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lgpiper

Reading Slothfully

I was told in elementary school that I only could read at half the speed for success in college. Oh well, one benefit of slow reading is you get to live with the characters a longer period of time. I read in a vain attempt to better understand people. At my other homes, I'm known as a spouse, pop, guy in the choir, physical chemist, computer/web dilettante and child-care provider. In theory, I'm a published author, if you consider stuff like Quenching Cross Sections for Electronic Energy Transfer Reactions Between Metastable Argon Atoms and Noble Gases and Small Molecules to count as publications. I've strewn dozens of such fascinating things to the winds.

Currently reading

A Good Death
Christopher R. Cox
The Black Cargo
John P. Marquand
A Highland Christmas
M.C. Beaton
Tales from Moominvalley
Tove Jansson, Thomas Warburton
Moominland Midwinter
Tove Jansson, Thomas Warburton
On The Beach (Vintage Classics)
Nevil Shute Norway
The Maltese Falcon
Dashiell Hammett
Obscure Destinies
Willa Cather
A Start in Life (The Michael Cullen Novels)
Alan Sillitoe
Mobilizing Web Sites: Strategies for Mobile Web Implementation
Kristofer Layon

The House of a Thousand Candles

The House of a Thousand Candles - Meredith Nicholson My spouse recently found an old newspaper from 1905 behind a mirror on an old piece of furniture we had bought in Cambridge when we were newly weds, back in the dark ages. Interestingly, the paper was from Baltimore, the city of my birth. How it got into a mirror on a bureau in Cambridge, MA is a mystery.

Anyway, one of its pages listed some books one might buy as Christmas presents. The list had little summaries. I decided to check a few of them out. I could find several of the authors listed, but not the books listed with them, with one exception. I did find The House of a Thousand Candles by Meredith Nicholson. Actually, that's not quite true. I found a couple of the others, but only in pay form. I won't pay for books on kindle unless I actually own them, i.e. can lend them or give them away with impunity.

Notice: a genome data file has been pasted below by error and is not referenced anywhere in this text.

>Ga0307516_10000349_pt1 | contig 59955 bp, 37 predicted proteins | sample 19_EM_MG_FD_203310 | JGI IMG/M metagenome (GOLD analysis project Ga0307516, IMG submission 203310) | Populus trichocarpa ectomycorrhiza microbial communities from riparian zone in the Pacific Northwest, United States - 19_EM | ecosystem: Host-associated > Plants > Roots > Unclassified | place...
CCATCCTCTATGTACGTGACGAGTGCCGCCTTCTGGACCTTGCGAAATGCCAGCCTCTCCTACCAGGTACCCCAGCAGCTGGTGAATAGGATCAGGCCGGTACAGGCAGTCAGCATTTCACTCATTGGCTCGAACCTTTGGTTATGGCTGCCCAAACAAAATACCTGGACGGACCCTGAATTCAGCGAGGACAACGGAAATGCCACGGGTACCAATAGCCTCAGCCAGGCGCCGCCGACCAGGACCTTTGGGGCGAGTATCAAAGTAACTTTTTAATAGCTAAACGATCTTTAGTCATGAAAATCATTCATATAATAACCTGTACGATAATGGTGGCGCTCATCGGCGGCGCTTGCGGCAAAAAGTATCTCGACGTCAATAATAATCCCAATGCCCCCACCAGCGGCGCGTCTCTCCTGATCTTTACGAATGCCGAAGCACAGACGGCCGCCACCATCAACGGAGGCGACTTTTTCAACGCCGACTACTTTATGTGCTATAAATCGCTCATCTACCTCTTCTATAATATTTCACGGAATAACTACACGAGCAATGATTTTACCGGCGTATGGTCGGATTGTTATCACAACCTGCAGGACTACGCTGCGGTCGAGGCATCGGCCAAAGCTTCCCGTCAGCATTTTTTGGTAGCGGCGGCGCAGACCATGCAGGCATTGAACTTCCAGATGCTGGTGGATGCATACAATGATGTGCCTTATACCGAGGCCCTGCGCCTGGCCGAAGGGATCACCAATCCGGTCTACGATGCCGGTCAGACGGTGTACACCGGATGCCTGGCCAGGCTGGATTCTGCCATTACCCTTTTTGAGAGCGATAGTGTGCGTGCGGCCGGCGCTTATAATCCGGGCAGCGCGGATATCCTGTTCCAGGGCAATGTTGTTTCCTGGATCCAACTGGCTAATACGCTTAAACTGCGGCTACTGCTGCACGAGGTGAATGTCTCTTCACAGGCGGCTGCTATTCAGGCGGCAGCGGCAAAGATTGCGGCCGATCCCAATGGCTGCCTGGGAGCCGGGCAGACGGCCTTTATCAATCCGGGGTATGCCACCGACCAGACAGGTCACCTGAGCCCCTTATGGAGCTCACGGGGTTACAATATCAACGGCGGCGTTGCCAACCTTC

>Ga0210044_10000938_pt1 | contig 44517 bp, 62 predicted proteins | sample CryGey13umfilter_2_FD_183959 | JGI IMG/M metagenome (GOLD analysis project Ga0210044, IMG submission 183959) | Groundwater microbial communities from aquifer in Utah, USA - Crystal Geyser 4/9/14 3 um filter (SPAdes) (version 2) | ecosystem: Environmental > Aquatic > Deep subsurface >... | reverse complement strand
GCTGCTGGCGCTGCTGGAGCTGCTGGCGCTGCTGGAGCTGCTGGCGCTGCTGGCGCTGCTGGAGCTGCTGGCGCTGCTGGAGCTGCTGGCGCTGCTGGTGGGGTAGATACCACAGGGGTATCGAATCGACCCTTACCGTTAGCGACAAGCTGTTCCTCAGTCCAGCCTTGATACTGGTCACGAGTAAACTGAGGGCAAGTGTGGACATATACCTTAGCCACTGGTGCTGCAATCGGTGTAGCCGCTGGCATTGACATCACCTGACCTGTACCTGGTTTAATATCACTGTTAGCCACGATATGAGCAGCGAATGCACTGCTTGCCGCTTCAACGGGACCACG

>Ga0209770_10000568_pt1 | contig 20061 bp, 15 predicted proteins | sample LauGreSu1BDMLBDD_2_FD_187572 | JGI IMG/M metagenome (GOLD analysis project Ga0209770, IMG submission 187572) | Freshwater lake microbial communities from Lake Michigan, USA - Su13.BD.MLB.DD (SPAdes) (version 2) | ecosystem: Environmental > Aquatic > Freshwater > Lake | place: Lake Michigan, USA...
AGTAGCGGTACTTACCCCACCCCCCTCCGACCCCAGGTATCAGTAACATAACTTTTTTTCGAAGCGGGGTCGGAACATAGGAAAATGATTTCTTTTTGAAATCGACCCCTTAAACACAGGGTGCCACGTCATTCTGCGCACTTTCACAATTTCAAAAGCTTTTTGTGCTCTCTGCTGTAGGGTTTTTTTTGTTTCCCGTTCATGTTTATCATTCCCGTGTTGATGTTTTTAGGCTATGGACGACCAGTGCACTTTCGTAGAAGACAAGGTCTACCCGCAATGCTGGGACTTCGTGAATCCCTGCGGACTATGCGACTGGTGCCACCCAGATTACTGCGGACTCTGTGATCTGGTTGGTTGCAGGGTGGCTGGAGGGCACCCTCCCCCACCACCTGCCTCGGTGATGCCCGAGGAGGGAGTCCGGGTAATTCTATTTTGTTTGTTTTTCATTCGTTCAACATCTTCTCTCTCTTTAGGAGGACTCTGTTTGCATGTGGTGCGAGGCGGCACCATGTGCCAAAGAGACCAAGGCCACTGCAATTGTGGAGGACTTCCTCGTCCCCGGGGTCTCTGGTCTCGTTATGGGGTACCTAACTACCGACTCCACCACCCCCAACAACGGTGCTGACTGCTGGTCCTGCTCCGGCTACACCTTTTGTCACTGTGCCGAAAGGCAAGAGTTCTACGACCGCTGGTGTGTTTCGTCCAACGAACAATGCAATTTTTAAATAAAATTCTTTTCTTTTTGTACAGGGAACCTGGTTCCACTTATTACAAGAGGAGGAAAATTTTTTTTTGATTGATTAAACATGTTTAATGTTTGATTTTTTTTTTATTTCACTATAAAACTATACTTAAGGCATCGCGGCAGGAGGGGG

Whatever, this book is a sort of gothic novel, I suppose. A young man inherits a strange old, unfinished mansion in the Indiana woods, but only on the proviso that he lives in the house for a full year, that he doesn't have a bunch of live-in guests, and that he doesn't leave, other than for short trips into town (an easy 2-mile walk--yes people used to walk to get places and 2 miles wasn't all that unusual.) to the post office and such like.

As soon as he gets to the house, someone tries shooting him through the window. He begins to hear weird sounds, e.g. foot steps in the walls. He hears snatches of conversation that tells him people are out to get him. People think there's buried treasure of some sort in the house, but no one can find it. There's a girls school, run by nuns, protestant ones no less, just on the other side of the wall, and at least one of the school's inhabitants is bewitching. And so forth.

This is not deathless literature, and is obviously dated. Some of the attitudes expressed in the book are a bit creepy to a more modern sensibility (e.g. attitudes toward women and "rubes", i.e. midwesterners--oh wait some folks still think we're ignorant rubes [I have midwestern roots and lived in both Kansas and Ohio for extended periods of time]). But it's an interesting enough yarn and perfectly fine escapist literature, even if the main character is a bit of an ass. I've read much worse.